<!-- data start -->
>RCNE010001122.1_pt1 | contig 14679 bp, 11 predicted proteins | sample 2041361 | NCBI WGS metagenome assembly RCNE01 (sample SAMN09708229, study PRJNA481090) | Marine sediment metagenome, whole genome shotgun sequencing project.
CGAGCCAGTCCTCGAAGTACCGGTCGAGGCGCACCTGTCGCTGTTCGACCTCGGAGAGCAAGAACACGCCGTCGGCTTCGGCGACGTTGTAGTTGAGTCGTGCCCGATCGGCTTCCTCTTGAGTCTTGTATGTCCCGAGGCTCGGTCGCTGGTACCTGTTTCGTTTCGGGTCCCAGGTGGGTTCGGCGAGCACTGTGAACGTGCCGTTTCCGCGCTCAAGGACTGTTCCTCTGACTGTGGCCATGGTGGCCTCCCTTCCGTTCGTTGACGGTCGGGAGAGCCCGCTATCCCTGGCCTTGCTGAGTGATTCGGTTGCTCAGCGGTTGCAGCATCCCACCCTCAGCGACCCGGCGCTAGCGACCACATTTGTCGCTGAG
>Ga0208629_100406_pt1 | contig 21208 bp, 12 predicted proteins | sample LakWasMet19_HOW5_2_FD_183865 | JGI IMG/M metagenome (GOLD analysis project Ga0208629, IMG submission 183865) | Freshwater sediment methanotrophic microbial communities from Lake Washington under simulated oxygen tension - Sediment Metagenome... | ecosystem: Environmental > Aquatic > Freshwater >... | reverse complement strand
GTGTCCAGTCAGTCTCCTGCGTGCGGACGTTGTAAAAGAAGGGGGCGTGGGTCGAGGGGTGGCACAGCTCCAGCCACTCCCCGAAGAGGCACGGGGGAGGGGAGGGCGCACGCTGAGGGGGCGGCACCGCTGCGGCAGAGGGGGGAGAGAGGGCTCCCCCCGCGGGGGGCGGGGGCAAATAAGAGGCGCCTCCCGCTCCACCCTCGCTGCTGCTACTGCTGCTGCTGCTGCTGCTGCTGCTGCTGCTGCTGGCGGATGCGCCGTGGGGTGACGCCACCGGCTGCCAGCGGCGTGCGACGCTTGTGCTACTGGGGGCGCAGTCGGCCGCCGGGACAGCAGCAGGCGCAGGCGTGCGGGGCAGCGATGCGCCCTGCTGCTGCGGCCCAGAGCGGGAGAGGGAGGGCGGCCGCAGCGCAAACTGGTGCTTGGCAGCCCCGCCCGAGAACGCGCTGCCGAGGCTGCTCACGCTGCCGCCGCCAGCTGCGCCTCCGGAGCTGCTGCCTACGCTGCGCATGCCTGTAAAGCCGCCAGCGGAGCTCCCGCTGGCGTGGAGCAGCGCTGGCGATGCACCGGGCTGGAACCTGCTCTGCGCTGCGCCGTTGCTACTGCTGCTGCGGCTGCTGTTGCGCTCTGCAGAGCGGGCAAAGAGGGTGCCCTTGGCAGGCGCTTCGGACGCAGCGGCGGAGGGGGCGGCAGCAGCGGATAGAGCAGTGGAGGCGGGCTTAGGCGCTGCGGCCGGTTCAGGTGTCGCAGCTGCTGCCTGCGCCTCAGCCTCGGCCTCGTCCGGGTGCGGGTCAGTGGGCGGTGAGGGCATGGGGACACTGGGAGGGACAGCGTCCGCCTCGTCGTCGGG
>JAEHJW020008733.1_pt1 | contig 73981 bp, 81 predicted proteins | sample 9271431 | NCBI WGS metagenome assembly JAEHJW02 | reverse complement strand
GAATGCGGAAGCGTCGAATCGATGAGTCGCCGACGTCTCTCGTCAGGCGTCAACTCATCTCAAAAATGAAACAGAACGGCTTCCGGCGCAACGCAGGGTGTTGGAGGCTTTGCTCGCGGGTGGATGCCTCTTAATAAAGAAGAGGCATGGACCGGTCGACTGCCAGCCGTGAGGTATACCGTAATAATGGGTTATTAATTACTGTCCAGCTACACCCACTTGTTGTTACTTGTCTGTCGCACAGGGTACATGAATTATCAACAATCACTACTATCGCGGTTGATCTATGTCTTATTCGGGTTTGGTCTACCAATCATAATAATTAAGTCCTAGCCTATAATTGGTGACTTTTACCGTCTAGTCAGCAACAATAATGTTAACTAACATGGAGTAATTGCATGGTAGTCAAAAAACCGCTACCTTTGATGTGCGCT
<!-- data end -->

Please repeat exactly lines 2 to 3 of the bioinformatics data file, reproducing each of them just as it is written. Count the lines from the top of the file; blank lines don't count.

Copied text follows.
CGAGCCAGTCCTCGAAGTACCGGTCGAGGCGCACCTGTCGCTGTTCGACCTCGGAGAGCAAGAACACGCCGTCGGCTTCGGCGACGTTGTAGTTGAGTCGTGCCCGATCGGCTTCCTCTTGAGTCTTGTATGTCCCGAGGCTCGGTCGCTGGTACCTGTTTCGTTTCGGGTCCCAGGTGGGTTCGGCGAGCACTGTGAACGTGCCGTTTCCGCGCTCAAGGACTGTTCCTCTGACTGTGGCCATGGTGGCCTCCCTTCCGTTCGTTGACGGTCGGGAGAGCCCGCTATCCCTGGCCTTGCTGAGTGATTCGGTTGCTCAGCGGTTGCAGCATCCCACCCTCAGCGACCCGGCGCTAGCGACCACATTTGTCGCTGAG
>Ga0208629_100406_pt1 | contig 21208 bp, 12 predicted proteins | sample LakWasMet19_HOW5_2_FD_183865 | JGI IMG/M metagenome (GOLD analysis project Ga0208629, IMG submission 183865) | Freshwater sediment methanotrophic microbial communities from Lake Washington under simulated oxygen tension - Sediment Metagenome... | ecosystem: Environmental > Aquatic > Freshwater >... | reverse complement strand